Judge Allows Visa to Be Included in Child Pornography Lawsuit - The American Spectator | USA News and Politics
Judge Allows Visa to Be Included in Child Pornography Lawsuit
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A person holds a cell phone featuring MindGeek's website in front of the company's logo (T. Schneider/Shutterstock).

U.S. District Court Judge Cormac Carney refused to remove Visa from a lawsuit alleging that the credit card company helped pornography giant MindGeek profit from child pornography. Carney concluded in a 33-page decision that “the Court can comfortably infer that Visa intended to help MindGeek monetize child porn.” Carney dismissed a separate section of the plaintiff’s lawsuit as Visa was not directly involved in the physical trafficking of the plaintiff.

Carney’s decision presents a damning indictment of Visa’s involvement in MindGeek’s monetization of videos showing the sexual abuse of minors. Pershing Square hedge fund CEO Bill Ackman called Visa’s conduct “inexcusable” and said that the company is facing “incalculable financial and reputational damage” as a result of the lawsuit.

Visa has continued processing transactions for advertising purposes on MindGeek’s Pornhub Premium along with other websites.

Serena Fleites, the plaintiff in the lawsuit, was victimized at 13 years old when her boyfriend pressured her into sending him a nude video of herself and uploaded it to Pornhub, one of MindGeek’s numerous websites. Fleites posed as her mother to demand MindGeek remove the video. MindGeek only removed the video weeks later. During that time, viewers downloaded and reuploaded the video numerous times. When Fleites attempted to have these videos removed without impersonating her mother, a MindGeek representative specifically demanded “photographic proof that she was the child depicted in the video” before they could remove it. Fleites suffered from harassment at school by her classmates who had seen the video and eventually quit attending class before attempting suicide. An older man later sold additional explicit underage images of her on Craigslist, some of which were also uploaded to MindGeek-run sites. During this time, MindGeek continued to profit from videos featuring Fleites and other minors.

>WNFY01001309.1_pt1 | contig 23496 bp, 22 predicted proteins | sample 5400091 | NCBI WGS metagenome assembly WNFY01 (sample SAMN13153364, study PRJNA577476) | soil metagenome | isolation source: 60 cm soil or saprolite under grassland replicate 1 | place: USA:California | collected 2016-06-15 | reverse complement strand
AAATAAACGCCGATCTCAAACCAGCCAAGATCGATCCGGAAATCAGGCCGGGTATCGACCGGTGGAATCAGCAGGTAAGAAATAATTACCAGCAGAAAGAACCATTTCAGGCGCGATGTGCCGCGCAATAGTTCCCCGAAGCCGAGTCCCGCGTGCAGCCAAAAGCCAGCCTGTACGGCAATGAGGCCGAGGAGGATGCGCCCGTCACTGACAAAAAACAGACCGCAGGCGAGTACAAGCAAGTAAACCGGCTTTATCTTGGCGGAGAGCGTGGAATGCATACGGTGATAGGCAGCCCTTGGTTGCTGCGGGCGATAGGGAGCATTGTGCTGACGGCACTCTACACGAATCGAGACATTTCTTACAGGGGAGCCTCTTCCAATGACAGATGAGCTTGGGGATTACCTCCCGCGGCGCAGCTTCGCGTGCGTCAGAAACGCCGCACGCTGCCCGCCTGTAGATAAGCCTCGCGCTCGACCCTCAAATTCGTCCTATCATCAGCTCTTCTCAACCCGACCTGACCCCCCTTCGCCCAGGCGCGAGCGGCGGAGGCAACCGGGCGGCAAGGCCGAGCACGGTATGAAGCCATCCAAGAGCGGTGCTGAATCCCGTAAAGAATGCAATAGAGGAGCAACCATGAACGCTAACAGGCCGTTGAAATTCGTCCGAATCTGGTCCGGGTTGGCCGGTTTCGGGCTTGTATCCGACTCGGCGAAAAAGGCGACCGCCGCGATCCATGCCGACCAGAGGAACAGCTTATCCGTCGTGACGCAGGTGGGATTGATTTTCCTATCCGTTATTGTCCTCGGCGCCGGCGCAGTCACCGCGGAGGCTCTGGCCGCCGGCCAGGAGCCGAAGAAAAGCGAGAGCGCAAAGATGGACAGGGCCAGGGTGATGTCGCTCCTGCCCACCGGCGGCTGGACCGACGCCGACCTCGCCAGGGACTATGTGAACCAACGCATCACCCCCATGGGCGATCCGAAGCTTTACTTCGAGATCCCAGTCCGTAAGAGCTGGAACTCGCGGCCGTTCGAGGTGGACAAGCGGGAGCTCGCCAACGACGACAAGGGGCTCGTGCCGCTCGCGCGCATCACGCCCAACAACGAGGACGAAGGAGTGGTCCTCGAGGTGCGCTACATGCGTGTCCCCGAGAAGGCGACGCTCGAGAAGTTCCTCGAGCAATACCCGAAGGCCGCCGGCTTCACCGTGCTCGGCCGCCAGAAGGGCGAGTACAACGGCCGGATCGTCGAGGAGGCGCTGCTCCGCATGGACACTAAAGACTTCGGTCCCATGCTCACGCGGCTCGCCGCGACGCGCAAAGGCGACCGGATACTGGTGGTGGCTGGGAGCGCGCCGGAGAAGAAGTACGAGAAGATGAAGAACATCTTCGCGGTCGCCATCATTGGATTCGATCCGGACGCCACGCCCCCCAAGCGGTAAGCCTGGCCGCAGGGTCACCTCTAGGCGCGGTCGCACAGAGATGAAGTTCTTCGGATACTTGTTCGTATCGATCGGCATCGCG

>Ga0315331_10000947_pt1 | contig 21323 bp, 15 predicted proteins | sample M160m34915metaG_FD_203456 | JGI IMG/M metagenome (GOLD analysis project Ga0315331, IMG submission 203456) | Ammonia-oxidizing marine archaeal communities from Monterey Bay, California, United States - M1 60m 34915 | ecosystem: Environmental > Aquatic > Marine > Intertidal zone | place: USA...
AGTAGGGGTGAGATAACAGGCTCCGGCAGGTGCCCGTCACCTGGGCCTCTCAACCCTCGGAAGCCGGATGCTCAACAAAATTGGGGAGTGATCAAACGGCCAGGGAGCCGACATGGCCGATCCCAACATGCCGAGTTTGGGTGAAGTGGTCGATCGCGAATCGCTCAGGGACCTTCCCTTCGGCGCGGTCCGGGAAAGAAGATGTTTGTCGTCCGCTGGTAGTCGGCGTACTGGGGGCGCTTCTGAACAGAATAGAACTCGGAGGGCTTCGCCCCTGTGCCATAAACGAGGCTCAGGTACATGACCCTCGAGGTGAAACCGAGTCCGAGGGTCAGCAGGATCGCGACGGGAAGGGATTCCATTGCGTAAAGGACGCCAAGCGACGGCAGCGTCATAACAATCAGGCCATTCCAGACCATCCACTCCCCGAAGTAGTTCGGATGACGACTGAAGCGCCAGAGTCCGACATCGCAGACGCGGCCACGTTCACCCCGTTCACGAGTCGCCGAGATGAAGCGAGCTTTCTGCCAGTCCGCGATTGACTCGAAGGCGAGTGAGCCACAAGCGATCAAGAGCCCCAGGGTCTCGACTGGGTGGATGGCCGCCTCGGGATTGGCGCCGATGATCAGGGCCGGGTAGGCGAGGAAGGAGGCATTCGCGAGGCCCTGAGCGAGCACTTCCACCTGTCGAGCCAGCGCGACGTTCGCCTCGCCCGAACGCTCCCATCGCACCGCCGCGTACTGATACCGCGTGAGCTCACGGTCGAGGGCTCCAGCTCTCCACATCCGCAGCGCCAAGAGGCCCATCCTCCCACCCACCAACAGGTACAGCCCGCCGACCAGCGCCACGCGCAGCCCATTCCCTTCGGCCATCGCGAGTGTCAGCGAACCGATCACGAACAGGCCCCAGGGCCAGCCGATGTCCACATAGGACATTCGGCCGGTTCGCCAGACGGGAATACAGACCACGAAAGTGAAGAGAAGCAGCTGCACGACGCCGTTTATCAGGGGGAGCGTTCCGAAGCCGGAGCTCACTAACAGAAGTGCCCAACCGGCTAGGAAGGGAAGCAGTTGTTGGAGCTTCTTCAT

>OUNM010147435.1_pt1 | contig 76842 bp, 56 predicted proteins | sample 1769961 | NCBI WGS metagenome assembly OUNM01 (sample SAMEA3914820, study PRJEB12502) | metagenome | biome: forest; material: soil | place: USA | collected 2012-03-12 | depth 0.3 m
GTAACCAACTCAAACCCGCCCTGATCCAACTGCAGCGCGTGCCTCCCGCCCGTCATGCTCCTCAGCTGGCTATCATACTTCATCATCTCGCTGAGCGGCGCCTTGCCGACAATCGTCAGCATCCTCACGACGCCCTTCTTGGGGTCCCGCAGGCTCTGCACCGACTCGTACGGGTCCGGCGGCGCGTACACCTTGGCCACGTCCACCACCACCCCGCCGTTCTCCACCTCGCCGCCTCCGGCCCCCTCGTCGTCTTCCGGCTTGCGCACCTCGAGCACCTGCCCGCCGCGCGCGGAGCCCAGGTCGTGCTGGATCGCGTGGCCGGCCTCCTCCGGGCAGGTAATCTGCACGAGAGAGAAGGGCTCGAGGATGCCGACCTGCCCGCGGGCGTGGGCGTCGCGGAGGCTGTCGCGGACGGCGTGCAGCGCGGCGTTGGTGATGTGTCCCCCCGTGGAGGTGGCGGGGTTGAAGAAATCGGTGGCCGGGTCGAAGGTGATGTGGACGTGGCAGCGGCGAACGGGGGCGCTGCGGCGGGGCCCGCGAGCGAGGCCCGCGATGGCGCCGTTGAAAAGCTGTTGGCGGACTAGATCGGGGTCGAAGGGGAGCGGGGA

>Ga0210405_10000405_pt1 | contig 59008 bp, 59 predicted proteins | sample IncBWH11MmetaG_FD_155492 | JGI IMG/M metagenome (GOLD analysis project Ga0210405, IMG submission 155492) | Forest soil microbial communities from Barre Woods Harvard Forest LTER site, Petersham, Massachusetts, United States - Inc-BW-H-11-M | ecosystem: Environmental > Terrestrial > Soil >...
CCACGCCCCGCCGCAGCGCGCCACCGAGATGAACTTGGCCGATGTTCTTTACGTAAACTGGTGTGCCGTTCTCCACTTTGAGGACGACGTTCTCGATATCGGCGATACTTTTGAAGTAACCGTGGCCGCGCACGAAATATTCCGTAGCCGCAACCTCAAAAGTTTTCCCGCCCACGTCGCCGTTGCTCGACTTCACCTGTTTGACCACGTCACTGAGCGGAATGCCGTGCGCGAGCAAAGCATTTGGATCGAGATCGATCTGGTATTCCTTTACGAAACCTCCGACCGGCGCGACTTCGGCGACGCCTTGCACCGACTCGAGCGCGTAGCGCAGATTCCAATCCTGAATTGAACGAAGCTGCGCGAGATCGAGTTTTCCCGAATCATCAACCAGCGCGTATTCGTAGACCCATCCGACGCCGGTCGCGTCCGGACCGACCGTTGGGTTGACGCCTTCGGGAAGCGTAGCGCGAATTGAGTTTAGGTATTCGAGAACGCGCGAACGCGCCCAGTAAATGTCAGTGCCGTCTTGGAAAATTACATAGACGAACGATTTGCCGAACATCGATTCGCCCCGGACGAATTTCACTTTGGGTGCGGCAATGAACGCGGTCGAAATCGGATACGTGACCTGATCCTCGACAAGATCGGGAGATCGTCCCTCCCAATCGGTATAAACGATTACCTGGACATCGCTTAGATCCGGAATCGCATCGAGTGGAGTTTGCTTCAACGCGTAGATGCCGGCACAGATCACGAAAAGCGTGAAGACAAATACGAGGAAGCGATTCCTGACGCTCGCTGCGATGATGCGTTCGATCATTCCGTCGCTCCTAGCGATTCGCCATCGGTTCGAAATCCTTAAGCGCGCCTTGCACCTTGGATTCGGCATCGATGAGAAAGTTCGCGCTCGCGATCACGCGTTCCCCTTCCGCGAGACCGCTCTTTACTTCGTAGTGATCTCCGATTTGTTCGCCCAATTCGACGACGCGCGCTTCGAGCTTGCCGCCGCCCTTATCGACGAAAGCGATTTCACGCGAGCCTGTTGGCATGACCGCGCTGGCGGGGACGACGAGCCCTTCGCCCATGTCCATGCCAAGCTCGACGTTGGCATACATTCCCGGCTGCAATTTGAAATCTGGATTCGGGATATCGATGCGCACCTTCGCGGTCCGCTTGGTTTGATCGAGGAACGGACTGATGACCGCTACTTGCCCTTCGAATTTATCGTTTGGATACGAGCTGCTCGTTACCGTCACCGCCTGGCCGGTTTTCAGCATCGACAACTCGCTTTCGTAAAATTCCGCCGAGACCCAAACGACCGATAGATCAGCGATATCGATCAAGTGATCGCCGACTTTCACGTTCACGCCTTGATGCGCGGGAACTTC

Fleites’ contends that Visa knew child pornography was present on MindGeek’s platform and still chose to conduct business with the company anyway. This is backed up by PayPal’s November 2019 decision to cease processing transactions for MindGeek because it was unwilling to employ its “services for the sale of materials that depict criminal behavior.” Meanwhile, Visa continued to process payments even after receiving numerous emails from anti-trafficking advocates about illegal content on MindGeek’s websites and conducting reviews of MindGeek-affiliated sites. It was only when the New York Times published an article in December 2020 that aroused significant public opposition to Pornhub and MindGeek over the proliferation of child pornography on MindGeek’s sites that Visa temporarily suspended services, which prompted Pornhub to remove 80 percent of its videos.

Visa has pleaded ignorance of the sexual abuse material on MindGeek. It stated that it has no involvement in the maintenance of MindGeek’s websites” and decisions regarding the website “were made by MindGeek without input from Visa.” Carney dismissed this contention by noting that Fleites alleged that Visa “continued to recognize MindGeek as a merchant with knowledge of its illicit nature,” something Visa failed to acknowledge in its attempt to dismiss the lawsuit.

While Visa has attempted to downplay its involvement with monetizing the illegal content, MindGeek has taken a more militant approach to dealing with individuals and activist groups who call attention to their propagation of child pornography. MindGeek Vice President Corey Urman used pseudonyms to attack his opponents in the press, denouncing anti-trafficking activist Laila Mickelwait for making “intentionally misleading” claims about MindGeek websites. Urman also wrote in Business Insider under a pseudonym to allege that Pornhub “immediately removes illegal content when notified,” which Fleites’ case reveals to be demonstrably untrue.

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